The carnegie Hubble program: the leavitt law at 3.6 and 4.5 µm in the Milky Way.
MONSON A.J., FREEDMAN W.L., MADORE B.F., PERSSON S.E., SCOWCROFT V., SEIBERT M. and RIGBY J.R.
Abstract (from CDS):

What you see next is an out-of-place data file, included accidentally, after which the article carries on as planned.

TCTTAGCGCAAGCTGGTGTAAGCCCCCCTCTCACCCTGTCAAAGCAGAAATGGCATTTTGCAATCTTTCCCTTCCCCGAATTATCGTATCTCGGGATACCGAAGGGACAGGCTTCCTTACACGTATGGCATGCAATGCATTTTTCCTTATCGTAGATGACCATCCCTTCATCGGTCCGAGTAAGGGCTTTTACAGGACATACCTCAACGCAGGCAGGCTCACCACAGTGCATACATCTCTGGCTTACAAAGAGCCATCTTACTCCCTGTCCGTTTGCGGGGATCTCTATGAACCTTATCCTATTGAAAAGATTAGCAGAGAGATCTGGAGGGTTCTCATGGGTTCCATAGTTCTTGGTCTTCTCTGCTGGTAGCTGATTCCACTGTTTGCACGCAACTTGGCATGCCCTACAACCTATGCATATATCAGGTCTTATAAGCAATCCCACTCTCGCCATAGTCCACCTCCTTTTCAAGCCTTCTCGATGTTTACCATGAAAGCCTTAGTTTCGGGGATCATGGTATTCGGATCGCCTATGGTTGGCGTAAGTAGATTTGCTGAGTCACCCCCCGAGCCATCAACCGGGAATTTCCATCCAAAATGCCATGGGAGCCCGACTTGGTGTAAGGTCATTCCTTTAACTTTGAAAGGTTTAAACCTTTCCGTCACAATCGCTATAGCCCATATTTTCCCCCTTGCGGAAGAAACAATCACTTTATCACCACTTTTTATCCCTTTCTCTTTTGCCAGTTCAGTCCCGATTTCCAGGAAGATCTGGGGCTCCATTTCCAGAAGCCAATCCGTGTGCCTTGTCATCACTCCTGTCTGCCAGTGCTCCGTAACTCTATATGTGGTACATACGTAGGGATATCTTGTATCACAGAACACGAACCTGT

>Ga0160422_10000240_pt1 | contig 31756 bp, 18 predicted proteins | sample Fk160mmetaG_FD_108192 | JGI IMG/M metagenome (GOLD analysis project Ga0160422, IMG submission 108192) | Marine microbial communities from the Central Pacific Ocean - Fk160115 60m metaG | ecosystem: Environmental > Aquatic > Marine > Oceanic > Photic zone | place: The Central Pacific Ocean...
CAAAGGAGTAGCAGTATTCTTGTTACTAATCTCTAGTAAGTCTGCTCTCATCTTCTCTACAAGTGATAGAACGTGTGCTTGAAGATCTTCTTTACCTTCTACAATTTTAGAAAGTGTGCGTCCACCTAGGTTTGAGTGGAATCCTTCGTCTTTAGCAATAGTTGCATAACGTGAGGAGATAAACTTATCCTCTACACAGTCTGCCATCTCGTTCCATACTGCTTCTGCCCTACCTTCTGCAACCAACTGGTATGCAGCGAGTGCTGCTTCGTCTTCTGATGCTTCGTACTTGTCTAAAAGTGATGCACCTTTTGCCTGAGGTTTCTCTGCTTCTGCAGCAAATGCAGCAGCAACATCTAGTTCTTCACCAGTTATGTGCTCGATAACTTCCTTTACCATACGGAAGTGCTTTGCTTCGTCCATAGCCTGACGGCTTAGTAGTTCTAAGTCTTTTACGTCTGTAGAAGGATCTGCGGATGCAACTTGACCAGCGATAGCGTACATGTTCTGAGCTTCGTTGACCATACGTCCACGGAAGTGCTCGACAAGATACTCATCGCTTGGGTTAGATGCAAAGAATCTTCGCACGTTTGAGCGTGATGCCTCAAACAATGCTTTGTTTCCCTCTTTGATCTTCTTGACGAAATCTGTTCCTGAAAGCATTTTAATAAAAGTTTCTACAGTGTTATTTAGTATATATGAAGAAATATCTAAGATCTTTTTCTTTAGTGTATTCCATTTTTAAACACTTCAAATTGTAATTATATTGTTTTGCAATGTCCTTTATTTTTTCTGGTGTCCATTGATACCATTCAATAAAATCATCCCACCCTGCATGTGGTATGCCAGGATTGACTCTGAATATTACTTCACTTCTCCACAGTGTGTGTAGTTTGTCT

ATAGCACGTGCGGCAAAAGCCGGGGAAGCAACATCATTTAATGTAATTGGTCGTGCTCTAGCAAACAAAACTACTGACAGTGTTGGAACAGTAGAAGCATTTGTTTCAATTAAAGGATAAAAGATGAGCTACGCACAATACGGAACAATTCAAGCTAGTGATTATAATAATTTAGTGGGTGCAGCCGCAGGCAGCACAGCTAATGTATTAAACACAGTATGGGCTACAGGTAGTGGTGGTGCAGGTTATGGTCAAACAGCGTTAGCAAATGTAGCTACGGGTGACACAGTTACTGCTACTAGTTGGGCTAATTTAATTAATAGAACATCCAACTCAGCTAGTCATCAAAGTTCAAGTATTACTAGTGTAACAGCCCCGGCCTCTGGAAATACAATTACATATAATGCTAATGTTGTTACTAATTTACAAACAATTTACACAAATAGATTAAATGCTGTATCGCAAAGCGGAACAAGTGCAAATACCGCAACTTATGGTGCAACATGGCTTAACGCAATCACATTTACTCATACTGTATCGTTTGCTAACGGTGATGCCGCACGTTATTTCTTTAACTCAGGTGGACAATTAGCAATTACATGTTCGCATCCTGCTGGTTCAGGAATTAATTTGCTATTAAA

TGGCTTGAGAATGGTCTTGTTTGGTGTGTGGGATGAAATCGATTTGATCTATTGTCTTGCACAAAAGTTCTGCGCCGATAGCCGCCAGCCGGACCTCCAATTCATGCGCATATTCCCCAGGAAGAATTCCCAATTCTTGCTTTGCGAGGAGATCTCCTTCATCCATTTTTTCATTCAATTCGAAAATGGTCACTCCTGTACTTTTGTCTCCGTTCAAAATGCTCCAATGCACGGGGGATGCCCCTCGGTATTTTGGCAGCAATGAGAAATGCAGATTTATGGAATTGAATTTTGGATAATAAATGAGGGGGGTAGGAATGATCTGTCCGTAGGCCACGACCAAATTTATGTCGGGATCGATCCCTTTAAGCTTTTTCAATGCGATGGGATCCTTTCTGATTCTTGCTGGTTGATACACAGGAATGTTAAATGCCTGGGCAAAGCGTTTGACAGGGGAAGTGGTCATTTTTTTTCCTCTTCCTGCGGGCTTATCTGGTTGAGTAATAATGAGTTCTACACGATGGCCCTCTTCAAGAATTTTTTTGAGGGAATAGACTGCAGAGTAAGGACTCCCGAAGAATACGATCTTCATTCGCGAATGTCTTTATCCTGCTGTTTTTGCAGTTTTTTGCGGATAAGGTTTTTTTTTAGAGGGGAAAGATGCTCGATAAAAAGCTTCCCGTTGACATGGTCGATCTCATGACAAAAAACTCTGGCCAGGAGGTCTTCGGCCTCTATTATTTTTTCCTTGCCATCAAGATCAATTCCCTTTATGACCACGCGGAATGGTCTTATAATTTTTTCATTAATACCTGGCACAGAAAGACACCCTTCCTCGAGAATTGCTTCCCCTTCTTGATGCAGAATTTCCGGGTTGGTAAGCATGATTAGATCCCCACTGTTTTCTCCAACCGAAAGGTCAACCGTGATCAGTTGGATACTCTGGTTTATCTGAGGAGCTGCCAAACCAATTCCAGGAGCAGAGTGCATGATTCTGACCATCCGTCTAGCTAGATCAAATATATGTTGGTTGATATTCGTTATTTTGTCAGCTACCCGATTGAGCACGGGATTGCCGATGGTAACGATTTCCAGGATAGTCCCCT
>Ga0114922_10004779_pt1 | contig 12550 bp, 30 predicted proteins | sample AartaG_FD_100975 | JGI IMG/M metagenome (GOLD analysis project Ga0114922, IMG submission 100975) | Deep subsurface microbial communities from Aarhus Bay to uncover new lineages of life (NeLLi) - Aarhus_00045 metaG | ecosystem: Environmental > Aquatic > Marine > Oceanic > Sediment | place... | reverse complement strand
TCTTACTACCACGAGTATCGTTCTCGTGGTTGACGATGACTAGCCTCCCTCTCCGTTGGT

The Carnegie Hubble Program (CHP) is designed to calibrate the extragalactic distance scale using data from the post-cryogenic era of the Spitzer Space Telescope. The ultimate goal of the CHP is a systematic improvement in the distance scale leading to a determination of the Hubble constant to within an accuracy of 2%. This paper focuses on the measurement and calibration of the Galactic Cepheid period-luminosity (PL, Leavitt) relation using the warm Spitzer/IRAC 1 and 2 bands at 3.6 and 4.5 µm. We present photometric measurements covering the period range 4-70 days for 37 Galactic Cepheids. Data at 24 phase points were collected for each star. Three PL relations of the form M = a(log (P) - 1) + b are derived. The method adopted here takes the slope a to be -3.31, as determined from the Spitzer Large Magellanic Cloud (LMC) data of Scowcroft et al. Using the geometric Hubble Space Telescope guide-star distances to 10 Galactic Cepheids, we find a calibrated 3.6 µm PL zero point of -5.80±0.03. Together with our value for the LMC zero point, we determine a reddening-corrected distance modulus of 18.48±0.04 mag to the LMC. The mid-IR period-color diagram and the [3.6]-[4.5] color variation with phase are interpreted in terms of CO absorption at 4.5 µm. This situation compromises the use of the 4.5 µm data for distance determinations.